## PERC 2021 Abstract Detail Page

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Abstract Title: | Considering covariational reasoning in math and physics |
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Abstract: | Characterizing change is at the heart of physics. Mathematics and physics education researchers grapple with how change is conceptualized and quantified. The ways in which students make sense of how two quantities are related -- how changes in one quantity affect changes in another -- have been an integral part of physics education research on scaling, proportional reasoning, and modeling. In mathematics education research, this is called covariational reasoning, and is often described as a central skill for precalculus and calculus curriculum. These courses are typically considered pre- or co-requisites for introductory physics courses, suggesting that students may be assumed to have strong, reliable covariational reasoning skills as an outcome of their math courses. Recent work in both physics and mathematics education indicates that covariational reasoning involves high levels of sophisticated thinking, and by considering it prerequisite we may unintentionally enforce a barrier for students coming into physics. As mathematics education is highly variable across U.S. high schools, this prerequisite thinking may also disproportionately affect students from low socioeconomic backgrounds. In this parallel session, we bring together physics and mathematics education experts to explore the overlap of covariational reasoning in our disciplines. We will consider the ways that we collectively ask students to reason about related quantities and discuss modes of student reasoning about change and rates of change. In addition, as a mechanism for broadening access and differentiating instruction in our courses, we aim to foster a discussion about supporting instructors (and students) to shift the narrative towards framing covariational reasoning as an emerging and developing skill during college physics and mathematics courses. The session will begin with talks from each of the researchers, and conclude with time for a larger discussion and questions for speakers. |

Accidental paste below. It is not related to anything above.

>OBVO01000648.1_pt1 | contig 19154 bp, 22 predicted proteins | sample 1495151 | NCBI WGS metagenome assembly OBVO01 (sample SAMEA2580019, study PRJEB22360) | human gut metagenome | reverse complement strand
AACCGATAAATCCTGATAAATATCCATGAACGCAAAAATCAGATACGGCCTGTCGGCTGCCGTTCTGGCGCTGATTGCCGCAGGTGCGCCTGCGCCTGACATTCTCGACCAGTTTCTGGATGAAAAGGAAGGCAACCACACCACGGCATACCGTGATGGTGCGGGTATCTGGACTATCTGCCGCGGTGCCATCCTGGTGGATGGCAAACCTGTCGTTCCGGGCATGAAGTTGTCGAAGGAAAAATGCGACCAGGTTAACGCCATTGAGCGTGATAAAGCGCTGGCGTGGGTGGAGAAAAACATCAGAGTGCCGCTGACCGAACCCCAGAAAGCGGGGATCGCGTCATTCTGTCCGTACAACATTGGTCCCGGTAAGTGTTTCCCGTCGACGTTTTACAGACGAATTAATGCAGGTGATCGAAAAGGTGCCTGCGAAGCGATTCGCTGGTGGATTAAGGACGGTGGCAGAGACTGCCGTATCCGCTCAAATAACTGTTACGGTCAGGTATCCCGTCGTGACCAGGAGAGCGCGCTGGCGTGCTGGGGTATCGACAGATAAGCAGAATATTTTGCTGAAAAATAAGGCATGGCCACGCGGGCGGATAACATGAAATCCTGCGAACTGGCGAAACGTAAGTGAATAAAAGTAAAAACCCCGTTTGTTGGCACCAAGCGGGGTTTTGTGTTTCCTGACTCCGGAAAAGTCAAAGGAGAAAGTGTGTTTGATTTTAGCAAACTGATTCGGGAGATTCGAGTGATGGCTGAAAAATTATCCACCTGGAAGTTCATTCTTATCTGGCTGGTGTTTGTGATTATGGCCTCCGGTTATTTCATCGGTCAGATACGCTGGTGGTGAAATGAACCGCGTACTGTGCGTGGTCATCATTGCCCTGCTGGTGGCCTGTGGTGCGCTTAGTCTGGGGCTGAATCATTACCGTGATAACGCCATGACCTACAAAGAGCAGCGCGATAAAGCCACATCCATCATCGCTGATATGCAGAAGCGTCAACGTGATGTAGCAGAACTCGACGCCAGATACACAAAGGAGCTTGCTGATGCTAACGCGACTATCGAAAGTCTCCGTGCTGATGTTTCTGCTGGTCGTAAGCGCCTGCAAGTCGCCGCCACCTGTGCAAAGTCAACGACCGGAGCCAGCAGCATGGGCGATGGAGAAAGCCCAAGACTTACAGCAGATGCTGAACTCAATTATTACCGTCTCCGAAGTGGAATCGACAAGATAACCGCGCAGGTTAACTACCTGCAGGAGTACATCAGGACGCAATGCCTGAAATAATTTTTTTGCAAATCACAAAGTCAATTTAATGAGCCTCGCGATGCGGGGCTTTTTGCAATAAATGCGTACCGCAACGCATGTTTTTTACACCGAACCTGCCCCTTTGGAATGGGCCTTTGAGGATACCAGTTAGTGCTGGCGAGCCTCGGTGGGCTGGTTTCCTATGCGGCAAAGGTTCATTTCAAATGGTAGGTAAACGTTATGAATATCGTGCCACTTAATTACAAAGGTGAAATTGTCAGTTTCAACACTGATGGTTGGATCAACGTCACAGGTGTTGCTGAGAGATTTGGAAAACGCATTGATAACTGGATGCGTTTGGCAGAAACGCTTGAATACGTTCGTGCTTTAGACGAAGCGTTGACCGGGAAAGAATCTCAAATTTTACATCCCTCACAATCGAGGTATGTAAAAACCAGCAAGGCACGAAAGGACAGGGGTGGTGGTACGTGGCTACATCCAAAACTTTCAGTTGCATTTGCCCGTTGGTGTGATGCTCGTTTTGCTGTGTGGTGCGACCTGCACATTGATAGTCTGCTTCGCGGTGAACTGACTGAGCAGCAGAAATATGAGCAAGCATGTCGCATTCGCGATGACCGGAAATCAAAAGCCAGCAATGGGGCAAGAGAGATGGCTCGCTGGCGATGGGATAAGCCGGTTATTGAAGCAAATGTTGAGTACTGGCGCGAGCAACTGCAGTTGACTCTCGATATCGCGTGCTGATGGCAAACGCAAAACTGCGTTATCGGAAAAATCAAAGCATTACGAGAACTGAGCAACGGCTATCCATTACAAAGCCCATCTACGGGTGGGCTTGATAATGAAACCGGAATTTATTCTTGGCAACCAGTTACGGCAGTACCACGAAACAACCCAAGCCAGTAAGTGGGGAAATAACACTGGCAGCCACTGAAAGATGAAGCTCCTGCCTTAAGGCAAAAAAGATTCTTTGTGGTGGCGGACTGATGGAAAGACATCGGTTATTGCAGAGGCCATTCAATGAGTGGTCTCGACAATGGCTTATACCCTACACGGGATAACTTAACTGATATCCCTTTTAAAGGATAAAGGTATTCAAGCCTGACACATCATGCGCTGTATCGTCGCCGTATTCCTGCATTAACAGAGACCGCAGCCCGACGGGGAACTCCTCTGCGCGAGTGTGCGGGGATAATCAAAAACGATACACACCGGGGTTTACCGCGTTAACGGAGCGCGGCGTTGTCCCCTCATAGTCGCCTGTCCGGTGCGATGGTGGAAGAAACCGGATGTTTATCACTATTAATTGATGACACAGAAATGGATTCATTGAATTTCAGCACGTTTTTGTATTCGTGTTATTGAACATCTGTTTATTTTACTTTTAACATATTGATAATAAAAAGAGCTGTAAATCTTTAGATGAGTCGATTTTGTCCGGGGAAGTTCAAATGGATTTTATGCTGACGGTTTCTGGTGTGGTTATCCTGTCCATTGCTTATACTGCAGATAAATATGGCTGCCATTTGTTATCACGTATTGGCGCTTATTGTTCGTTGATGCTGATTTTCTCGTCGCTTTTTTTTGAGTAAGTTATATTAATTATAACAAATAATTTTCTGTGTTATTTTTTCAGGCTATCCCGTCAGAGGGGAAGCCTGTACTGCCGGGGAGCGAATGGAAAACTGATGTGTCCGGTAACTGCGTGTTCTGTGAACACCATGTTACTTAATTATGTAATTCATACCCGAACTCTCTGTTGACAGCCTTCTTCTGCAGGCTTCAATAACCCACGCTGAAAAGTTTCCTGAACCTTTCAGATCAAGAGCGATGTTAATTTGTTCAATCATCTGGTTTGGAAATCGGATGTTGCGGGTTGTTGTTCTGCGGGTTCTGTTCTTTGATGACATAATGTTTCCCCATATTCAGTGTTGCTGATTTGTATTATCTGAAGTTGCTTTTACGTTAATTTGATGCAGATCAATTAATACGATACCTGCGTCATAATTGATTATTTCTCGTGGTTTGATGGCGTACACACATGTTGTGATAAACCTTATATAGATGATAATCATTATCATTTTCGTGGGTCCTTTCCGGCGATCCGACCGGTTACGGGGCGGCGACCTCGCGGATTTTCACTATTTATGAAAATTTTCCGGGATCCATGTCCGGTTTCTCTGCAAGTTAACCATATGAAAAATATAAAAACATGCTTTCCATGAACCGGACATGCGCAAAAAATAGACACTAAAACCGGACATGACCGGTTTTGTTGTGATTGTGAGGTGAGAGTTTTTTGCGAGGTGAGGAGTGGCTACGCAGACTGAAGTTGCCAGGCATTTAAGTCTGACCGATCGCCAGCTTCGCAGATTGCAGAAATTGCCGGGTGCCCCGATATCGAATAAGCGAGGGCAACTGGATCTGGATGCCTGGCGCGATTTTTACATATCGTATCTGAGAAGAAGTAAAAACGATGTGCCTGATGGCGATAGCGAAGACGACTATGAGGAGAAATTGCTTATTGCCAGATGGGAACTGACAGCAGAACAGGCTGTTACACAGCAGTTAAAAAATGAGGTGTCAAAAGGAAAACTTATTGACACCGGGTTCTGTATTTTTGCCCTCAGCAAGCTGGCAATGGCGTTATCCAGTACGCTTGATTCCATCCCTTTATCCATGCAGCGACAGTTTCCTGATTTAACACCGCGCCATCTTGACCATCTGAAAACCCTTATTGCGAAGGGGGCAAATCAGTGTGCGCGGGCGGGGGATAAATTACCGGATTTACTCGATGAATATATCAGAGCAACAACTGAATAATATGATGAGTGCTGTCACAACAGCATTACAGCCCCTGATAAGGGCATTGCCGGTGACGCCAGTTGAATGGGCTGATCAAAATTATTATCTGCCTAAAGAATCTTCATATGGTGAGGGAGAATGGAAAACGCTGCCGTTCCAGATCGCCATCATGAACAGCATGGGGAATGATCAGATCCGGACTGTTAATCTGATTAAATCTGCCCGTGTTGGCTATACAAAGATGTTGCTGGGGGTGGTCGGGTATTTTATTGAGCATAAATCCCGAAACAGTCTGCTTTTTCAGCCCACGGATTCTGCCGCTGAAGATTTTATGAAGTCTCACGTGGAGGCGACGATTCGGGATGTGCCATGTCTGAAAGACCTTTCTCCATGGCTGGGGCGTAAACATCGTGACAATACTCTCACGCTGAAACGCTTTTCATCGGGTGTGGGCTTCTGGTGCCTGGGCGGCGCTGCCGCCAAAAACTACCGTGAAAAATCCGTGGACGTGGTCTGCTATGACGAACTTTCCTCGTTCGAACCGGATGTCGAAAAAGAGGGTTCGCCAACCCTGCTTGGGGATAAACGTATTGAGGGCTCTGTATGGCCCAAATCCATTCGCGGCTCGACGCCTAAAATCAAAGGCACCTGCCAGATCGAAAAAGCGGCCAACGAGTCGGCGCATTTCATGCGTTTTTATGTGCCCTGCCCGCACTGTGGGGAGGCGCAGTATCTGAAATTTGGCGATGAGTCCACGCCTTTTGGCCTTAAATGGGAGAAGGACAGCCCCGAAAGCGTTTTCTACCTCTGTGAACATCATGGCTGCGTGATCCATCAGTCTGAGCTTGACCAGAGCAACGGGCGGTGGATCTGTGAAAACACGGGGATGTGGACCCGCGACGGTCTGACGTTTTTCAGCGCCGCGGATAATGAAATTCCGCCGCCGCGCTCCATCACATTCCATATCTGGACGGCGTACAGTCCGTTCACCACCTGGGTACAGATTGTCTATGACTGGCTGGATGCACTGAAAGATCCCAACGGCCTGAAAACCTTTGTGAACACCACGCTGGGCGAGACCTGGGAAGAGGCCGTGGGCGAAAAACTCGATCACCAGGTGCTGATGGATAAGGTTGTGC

Abstract Type: | Talk Symposium |

Session Time: | Parallel Sessions Cluster I |

## Author/Organizer Information | |

Primary Contact: |
Charlotte Zimmerman University of Washington Seattle, WA 98105 |

Co-Author(s) and Co-Presenter(s) |
Paul Emigh, Oregon State University Cameron Byerley, University of Georgia Michael Loverude, California State University Fullerton Darío González, Universidad de Chile |

## Symposium Specific Information | |

Presentation 1 Title: | Assessing Covariational Reasoning in College Calculus and Physics Courses: The Use of Graphs |

Presentation 1 Authors: | Cameron Byerley (Inspired by ideas of my co-authors James Drimalla and Brady Tyburski) |